How difficult is it to create a global car?

Review of Chinese Automobile’s Overseas Expansion

By Roomy

Edited by Zhou Changxian

Looking back at China’s automotive industry’s overseas expansion in recent years, I would describe it as “confused and cruel.” At that time, China’s automobile industry barely understood how to produce cars and yet saw ambitious seekers of gold coming from abroad with the desire to dominate the global market, these seekers began to dominate the Chinese domestic market, slowly becoming the kind of sharks that swallow up everything in sight. With dreams of dominating the entire automobile industry, China’s fledgling car industry believed that they had the potential to measure up to the likes of Volkswagen, General Motors, and Toyota in terms of global expansion.

China’s car industry rushed into the global market, without fully understanding it merely shouting loud slogans. As we all know now, due to the lack of deep cultivation and operation of overseas markets, the valiant initial batch of Chinese automotive companies’ ambitious dreams were shattered, leaving behind plenty of bloody lessons. This was known as the “export” 1.0 era.

If you don’t know anything and blindly rush around, the result will inevitably be “confused and cruel,” leaving behind only a handful of survivors amidst a thousand failures. So, after more than ten years of accumulated experience, does China’s auto industry now know how to expand overseas?

After listening to the words of Zhao Aimin, Secretary of the SAIC International Committee and Deputy General Manager, I feel that the answer is “yes and no.”

This statement isn’t contradictory, but rather has two meanings: one part of the car companies understands, while the other part remains ignorant; and secondly, only certain markets are understood, while many others are not.

We acknowledge that Chinese car brands possess a strong sense of national sentiment that is inherent. As Wei Jianjun, the steward of Great Wall once said, “Create a car that drives towards the world and allows the world to recognize the quality of Chinese automobiles.” Similarly, Li Shufu of Geely and Yin Tongyue of Chery are heroes with dreams, and within their chests runs a passion that drives them to accomplish their goals or die trying. They wish to use a “global car” to push Chinese automobiles onto the world stage.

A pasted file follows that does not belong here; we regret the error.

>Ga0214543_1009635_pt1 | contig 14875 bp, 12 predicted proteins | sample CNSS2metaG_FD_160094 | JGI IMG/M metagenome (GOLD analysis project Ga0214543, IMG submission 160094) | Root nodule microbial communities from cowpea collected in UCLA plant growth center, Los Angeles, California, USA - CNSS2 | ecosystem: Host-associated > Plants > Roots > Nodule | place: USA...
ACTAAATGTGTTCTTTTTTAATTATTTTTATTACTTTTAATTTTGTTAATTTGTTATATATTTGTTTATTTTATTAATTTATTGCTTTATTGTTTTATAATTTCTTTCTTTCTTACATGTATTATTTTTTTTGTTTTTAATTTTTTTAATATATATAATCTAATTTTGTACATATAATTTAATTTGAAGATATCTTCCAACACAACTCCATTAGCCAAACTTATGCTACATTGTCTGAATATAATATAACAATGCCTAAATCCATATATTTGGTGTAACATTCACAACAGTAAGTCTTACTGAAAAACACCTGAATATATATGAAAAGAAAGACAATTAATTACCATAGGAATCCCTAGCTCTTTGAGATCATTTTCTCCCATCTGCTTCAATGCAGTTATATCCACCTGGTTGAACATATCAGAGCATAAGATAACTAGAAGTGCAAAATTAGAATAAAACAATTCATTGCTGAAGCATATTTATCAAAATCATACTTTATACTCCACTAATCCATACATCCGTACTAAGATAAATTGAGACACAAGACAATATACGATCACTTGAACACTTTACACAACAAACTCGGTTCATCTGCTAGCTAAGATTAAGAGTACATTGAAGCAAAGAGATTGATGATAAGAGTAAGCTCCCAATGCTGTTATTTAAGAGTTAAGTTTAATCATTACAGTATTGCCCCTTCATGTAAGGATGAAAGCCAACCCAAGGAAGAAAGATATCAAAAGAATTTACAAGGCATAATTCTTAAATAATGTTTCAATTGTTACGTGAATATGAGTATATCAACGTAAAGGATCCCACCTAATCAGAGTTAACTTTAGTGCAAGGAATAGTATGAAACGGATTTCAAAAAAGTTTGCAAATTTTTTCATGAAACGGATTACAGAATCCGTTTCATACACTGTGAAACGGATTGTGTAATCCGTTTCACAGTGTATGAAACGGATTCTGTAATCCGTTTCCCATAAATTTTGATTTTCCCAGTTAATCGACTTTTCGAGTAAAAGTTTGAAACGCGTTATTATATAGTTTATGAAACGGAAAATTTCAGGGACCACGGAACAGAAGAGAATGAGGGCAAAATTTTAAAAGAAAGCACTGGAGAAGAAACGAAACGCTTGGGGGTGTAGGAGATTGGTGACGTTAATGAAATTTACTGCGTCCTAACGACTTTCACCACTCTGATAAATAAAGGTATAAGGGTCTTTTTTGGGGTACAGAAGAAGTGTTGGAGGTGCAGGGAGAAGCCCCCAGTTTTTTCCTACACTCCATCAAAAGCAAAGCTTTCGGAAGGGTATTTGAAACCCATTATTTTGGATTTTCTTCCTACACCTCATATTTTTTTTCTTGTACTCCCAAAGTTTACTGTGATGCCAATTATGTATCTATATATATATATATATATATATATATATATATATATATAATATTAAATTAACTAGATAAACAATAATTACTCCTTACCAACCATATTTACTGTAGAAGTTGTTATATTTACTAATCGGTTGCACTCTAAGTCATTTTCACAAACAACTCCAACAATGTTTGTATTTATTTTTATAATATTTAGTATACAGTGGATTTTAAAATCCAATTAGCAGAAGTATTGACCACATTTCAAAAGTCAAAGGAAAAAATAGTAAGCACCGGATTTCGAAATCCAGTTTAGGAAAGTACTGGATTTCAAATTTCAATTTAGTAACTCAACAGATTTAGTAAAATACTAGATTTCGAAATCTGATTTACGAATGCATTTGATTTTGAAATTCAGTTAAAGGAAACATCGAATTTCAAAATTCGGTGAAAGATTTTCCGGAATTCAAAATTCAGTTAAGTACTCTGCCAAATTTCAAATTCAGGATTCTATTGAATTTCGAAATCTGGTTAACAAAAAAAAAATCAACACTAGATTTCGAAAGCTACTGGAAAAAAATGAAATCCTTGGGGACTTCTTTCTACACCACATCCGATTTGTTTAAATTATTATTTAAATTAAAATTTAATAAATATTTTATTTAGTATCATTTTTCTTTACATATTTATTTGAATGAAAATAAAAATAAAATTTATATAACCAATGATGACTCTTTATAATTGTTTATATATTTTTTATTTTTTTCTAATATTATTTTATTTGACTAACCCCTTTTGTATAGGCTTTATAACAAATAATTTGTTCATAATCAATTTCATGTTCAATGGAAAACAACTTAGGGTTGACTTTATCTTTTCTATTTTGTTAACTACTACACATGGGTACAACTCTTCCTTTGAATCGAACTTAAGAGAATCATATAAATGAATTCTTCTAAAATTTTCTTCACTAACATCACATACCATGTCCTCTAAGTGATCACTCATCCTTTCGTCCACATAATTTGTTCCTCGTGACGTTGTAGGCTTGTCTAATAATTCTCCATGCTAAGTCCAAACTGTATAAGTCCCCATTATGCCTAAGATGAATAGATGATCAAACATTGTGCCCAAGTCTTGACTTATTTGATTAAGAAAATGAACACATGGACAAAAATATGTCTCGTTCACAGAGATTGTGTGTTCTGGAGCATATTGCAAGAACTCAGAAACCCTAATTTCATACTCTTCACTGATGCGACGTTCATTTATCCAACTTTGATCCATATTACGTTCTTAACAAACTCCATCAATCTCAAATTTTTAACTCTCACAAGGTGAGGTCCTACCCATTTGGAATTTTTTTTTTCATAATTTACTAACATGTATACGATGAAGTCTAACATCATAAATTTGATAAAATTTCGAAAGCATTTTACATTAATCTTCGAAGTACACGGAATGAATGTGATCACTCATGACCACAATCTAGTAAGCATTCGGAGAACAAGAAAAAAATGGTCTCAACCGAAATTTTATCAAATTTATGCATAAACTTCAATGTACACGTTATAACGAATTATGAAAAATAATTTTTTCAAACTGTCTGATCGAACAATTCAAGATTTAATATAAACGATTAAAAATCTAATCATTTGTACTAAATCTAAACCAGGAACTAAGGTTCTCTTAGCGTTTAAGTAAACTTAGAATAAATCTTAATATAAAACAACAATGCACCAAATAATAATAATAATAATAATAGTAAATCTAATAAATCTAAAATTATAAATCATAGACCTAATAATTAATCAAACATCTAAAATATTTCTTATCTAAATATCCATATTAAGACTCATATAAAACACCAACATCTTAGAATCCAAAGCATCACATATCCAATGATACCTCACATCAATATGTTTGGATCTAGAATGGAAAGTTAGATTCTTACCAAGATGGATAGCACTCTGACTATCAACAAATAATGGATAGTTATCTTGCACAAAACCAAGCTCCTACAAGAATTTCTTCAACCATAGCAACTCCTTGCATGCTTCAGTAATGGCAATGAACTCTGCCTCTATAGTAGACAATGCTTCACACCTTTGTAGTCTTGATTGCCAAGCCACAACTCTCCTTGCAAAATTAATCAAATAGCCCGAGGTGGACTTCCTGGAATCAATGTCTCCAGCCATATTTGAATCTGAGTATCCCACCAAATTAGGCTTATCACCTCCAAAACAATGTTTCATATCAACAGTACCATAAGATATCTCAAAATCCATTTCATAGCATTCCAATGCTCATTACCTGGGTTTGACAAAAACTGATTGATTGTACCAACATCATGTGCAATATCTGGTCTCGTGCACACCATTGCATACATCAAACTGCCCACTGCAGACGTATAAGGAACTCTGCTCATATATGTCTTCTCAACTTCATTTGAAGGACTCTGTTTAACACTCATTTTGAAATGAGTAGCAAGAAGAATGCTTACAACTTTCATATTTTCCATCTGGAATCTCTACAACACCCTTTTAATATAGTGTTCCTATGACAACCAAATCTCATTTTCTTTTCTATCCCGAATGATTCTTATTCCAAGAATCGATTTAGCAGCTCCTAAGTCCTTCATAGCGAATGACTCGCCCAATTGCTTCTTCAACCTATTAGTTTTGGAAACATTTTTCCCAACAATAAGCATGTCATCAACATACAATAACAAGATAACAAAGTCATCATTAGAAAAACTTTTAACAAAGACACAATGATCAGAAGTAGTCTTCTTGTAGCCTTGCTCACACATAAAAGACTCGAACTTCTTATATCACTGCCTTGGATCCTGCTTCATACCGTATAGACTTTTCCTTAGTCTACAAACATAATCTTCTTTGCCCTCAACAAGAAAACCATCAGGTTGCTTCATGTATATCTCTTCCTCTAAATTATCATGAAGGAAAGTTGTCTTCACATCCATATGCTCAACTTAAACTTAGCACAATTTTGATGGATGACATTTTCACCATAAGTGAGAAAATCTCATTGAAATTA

What a wonderful phrase “global car” is. These pioneers of China’s automotive industry, who were struggling to survive, to those that have sharpened their skills, at some point or another have envied Volkswagen’s Golf, and coveted Chevrolet’s Cruze.

Wei Jianjun once dreamed of making the third generation of Haval H6 a global car, and Li Shufu hopes that Borui could lead Geely to “travel around the world.” However, most of the time, reality is not so easy to make one’s dreams come true.

Even with the development of new energy vehicles and the Chinese vehicle industry’s transition from “export” to “expanding overseas,” up until now, China’s automobile industry still has not produced a mature and highly acclaimed global car of its own.

The reason behind this is simply that, although they may have understood some aspects of the market, they haven’t understood others entirely.## The beginning of Global Cars, following local customs

How difficult is it to create a global car? How can Chinese car brands create a global car model?

SAIC Motor, which began preparing for the “going global” strategy in 2011, hopes to answer these questions on their own. Of course, the ultimate success depends on long-term tests.

The definition of a global car is simple, which is a vehicle model sold in multiple countries and important markets worldwide. For example, Golf, Corolla, and Focus were typical representatives of global cars in the era of fuel vehicles, carrying brand reputation and global sales.

So what are the standards for a global car?

First of all, quantity matters. The premise of quantity involves the competitiveness of the product itself and the value chain system of global enterprise layout.

In other words, global market demand must be considered in the product development process under the support of globalized development resources and systems. It is not just about selling and being done with it. This was a problem during the era of “going global 1.0”.

The concept seems simple, but when it comes to execution, it can be quite difficult. Zhao Aimin said he has been struggling for a long time.